How Media Exposure Relates to Laypersons’ Understanding of Psychopathy
Journal of Forensic Sciences Vol. 62 Iss. 6 (2017) p. 1522 - 1533
Posted: 9 Jun 2020 Last revised: 1 Jul 2020
Date Written: November 1, 2017
While conceptualization of psychopathy has evolved, so too has the public's relationship with psychology changed. Concurrently, portrayal of psychopaths has made several shifts, both through nonfiction sources and in popular film and television. Psychopathic villains of the mid‐20th century have made space for a growing cast of protagonist psychopaths. This study examined whether a relationship existed between exposure to fictional psychopaths and how lay individuals conceptualize psychopathy. Specifically, this study explored conceptualization differences based on exposure to antagonist versus protagonist fictional psychopaths. Surveyed community participants supported earlier research suggesting mixed misunderstanding of psychopathy. Additionally, higher exposure to protagonist psychopaths was associated with higher endorsement of flattering distractor traits, reflecting a kind of romanticized psychopathy. These findings have legal, practical, and ethical implications, including the potential for biased jurors, confounded research about psychopathy's labeling effect, and questions about how psychologists should respond on an individual and systemic level.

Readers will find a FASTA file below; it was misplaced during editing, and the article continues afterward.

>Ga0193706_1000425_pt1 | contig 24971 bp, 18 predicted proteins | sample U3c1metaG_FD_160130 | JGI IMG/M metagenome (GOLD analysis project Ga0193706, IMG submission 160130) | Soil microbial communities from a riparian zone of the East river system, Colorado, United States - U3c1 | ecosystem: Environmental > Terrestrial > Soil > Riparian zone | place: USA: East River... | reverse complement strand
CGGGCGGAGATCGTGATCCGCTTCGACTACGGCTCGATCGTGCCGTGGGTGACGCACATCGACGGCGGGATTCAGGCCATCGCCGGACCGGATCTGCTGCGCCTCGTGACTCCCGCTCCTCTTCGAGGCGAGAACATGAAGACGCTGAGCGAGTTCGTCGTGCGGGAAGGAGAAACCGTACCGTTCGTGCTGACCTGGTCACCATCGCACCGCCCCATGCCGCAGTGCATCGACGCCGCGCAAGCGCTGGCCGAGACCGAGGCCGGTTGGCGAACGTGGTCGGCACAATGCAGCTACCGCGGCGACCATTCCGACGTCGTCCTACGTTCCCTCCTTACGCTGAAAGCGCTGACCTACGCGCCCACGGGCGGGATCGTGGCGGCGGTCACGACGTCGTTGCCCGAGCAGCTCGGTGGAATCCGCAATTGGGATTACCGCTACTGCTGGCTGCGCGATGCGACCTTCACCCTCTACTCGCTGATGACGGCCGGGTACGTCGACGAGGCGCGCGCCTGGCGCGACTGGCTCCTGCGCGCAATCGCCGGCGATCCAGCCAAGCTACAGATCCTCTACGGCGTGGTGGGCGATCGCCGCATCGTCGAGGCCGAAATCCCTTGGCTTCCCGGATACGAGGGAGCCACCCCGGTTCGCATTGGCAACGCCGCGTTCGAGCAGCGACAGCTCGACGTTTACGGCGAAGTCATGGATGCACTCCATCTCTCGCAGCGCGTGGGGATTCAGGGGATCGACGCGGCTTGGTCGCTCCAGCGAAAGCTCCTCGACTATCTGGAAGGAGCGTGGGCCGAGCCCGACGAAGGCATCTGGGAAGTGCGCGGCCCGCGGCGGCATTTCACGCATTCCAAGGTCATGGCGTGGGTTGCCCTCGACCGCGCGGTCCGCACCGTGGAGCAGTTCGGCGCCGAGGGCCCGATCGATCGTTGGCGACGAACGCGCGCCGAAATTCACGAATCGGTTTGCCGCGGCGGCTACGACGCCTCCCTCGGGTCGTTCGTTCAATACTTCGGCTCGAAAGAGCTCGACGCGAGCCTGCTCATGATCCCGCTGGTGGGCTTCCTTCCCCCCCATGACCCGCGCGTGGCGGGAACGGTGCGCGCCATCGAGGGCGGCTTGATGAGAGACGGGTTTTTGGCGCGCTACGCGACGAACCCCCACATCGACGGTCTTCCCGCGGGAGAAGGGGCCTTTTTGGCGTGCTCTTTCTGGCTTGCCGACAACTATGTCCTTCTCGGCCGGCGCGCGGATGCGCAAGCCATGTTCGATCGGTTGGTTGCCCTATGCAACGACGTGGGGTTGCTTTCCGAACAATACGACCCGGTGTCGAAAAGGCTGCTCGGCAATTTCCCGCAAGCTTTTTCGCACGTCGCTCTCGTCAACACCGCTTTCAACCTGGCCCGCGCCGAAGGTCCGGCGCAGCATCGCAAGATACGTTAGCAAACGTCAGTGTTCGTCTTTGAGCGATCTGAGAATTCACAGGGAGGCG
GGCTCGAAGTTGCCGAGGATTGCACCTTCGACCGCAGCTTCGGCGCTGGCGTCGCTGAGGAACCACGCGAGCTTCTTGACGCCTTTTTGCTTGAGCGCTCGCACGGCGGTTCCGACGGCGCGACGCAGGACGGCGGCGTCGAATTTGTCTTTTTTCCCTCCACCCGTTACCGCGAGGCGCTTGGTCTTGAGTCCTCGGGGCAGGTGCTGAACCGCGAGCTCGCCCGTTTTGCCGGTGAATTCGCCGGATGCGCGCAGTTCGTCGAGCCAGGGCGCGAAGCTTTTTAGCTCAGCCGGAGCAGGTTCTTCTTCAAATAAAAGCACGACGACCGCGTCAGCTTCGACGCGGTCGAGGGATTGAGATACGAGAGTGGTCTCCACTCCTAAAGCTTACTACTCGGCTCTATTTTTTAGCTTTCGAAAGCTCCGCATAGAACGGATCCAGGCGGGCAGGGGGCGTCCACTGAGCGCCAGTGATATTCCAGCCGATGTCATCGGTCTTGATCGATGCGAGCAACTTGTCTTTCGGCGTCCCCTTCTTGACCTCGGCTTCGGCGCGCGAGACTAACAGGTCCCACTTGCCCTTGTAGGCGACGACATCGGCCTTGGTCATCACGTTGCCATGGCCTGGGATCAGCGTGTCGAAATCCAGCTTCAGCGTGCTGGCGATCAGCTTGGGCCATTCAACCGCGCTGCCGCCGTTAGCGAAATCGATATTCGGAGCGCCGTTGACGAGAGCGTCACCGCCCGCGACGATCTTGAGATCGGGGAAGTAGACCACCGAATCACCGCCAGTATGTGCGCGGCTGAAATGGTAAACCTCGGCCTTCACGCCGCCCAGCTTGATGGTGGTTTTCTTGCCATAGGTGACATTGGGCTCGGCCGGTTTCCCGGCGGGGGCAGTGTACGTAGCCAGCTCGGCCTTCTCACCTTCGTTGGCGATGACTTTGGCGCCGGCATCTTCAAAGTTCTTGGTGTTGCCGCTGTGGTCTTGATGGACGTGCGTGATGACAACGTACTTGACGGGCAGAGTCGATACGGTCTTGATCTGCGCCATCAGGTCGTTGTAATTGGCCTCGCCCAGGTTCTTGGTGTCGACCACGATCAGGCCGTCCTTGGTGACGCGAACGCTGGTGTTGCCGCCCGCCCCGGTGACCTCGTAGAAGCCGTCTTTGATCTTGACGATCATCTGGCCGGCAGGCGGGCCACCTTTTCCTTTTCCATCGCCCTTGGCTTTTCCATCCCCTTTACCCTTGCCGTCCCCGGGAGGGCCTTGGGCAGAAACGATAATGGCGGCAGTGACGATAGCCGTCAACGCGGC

Keywords: Media, Psychopathy, Juror bias
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